Page Links: | Primary Works | Selected Bibliography 2000-Present | Study Questions | MLA Style Citation of this Web Page |

| A Brief Biography |

Source: PBS - KC

Primary Works

At Fault, (1890); "The Story of an Hour" (E-Text), 1894; Bayou Folk, (1894); A Night in Acadie, (1897); The Awakening, (1899).

Selected Bibliography 2000-Present

Arima, Hiroko. Beyond and Alone!: The Theme of Isolation in Selected Short Fiction of Kate Chopin, Katherine Anne Porter, and Eudora Welty. Lanham, MD: UP of America, 2006.

Beer, Janet. Kate Chopin, Edith Wharton and Charlotte Perkins Gilman: Studies in Short Fiction. NY: Palgrave Macmillan, 2005.

Benfey, Christopher. Beer, Janet. Kate Chopin, Edith Wharton and Charlotte Perkins Gilman: Studies in Short Fiction. NY: Palgrave Macmillan, 2005.

Bomarito, Jessica, and others. eds. Feminism in Literature: A Gale Critical Companion. Detroit: Thomson Gale, 2004.

Callahan, Cynthia. Kin of Another Kind: Transracial Adoption in American Literature. Ann Arbor: U of Michigan P, 2010.

Entzminger, Betina. Contemporary Reconfigurations of American Literary Classics: The Origin and Evolution of American Stories. NY: Routledge, 2013.

Felder, Deborah G. A Bookshelf of Our Own: Works That Changed Women's Lives. NY: Citadel, 2005.

Gale, Robert L. Characters and Plots in the Fiction of Kate Chopin. Jefferson, NC: McFarland, 2009.

Hebert-Leiter, Maria. Becoming Cajun, Becoming American: The Acadian in American Literature from Longfellow to James Lee Burke. Baton Rouge: Louisiana State UP, 2009.

Green, Suzanne D. ed. At Fault: A Scholarly Edition with Background Readings. Knoxville: U of Tennessee P, 2001.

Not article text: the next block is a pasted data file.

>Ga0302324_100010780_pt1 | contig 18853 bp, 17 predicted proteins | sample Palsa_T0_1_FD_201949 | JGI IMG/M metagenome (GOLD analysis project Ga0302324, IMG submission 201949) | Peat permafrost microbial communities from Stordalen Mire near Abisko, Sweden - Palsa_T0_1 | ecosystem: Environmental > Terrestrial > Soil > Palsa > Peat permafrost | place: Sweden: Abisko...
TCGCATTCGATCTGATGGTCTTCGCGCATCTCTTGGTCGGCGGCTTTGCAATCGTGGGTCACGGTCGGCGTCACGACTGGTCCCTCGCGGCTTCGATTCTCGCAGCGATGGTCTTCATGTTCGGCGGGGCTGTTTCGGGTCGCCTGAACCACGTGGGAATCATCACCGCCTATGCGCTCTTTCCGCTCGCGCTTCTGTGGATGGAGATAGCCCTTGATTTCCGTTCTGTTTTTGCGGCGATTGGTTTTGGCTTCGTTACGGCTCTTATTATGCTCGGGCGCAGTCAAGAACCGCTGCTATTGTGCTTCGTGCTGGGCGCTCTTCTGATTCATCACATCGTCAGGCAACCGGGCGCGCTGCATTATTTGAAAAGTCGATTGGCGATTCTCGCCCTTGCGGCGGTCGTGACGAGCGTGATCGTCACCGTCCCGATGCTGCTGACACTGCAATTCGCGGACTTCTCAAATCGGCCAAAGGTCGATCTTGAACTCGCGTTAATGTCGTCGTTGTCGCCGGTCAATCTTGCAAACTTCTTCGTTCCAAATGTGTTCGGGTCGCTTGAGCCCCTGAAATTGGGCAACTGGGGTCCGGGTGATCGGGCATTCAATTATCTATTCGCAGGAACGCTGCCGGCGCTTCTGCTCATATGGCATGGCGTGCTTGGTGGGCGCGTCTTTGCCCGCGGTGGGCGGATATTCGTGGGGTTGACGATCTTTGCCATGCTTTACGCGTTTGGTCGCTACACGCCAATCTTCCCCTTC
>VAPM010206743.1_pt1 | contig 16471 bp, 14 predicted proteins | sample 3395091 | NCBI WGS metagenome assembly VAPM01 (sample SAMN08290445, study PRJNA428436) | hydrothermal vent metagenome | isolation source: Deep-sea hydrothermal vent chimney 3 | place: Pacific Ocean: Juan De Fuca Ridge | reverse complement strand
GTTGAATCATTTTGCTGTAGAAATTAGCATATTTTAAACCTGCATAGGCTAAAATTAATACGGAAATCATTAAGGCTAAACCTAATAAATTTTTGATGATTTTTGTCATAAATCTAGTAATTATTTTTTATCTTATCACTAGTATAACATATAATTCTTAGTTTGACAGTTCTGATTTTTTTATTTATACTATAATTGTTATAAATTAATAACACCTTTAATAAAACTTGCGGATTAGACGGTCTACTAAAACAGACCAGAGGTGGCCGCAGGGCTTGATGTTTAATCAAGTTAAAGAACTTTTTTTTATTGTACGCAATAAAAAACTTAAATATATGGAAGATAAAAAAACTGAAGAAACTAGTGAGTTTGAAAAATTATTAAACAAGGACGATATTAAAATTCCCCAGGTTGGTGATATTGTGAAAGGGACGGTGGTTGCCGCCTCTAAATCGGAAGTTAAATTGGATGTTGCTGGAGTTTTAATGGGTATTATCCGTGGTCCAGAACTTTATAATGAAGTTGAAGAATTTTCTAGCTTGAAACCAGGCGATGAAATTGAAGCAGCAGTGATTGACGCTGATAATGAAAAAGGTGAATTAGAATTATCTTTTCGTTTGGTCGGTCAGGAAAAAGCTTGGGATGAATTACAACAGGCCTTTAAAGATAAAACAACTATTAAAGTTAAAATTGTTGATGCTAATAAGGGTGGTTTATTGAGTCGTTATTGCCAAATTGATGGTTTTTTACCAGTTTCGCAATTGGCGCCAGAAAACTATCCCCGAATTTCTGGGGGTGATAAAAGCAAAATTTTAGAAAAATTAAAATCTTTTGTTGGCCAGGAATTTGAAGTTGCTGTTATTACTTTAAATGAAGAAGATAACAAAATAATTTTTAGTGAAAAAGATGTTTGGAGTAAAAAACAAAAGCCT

Koloski, Bernard. ed. At Fault. NY: Penguin, 2002.

Lohafer, Susan. Reading for Storyness: Preclosure Theory, Empirical Poetics and Culture in the Short Story. Baltimore: Johns Hopkins UP, 2003.

Ryan, James E. Faithful Passages: American Catholicism in Literary Culture, 1844-1931. Madison: U of Wisconsin P. 2013.

Shaker, Bonnie J. Coloring Locals: Racial Formation in Kate Chopin's Youth's Companion Stories. Iowa City: U of Iowa P, 2003.

Showalter, Elaine. ed. The Vintage Book of American Women Writers. NY: Vintage, 2011.

Stein, Allen F. Women and Autonomy in Kate Chopin's Short Fiction. NY: Peter Lang, 2005.


| Top |Kate Chopin (1851-1904): A Brief Biography
A Student Project by Stefanie Ehman 

(please read the email below that disputes certain issues in this biography)

Catherine O'Flaherty was born in July 1850 in St. Louis, Missouri to an Irishman who was a prosperous merchant and a French-American mother who adored society and aristocracy (Seyersted 14). Kate was influenced heavily by both sides, but seemed to prefer her father's. She gained some of his positive traits, such as his calmness, his energy, his intelligence, and his self-reliance. He died suddenly in 1855, and Kate was then surrounded by a family of widows: her mother, her grandmother, and her great-grandmother (16). This heightened her awareness of female roles in society and allowed her to be spared of the general submission of women to men (Skaggs 2). She used these influences to shape her views on woman's role in society and infused those ideals in her writing.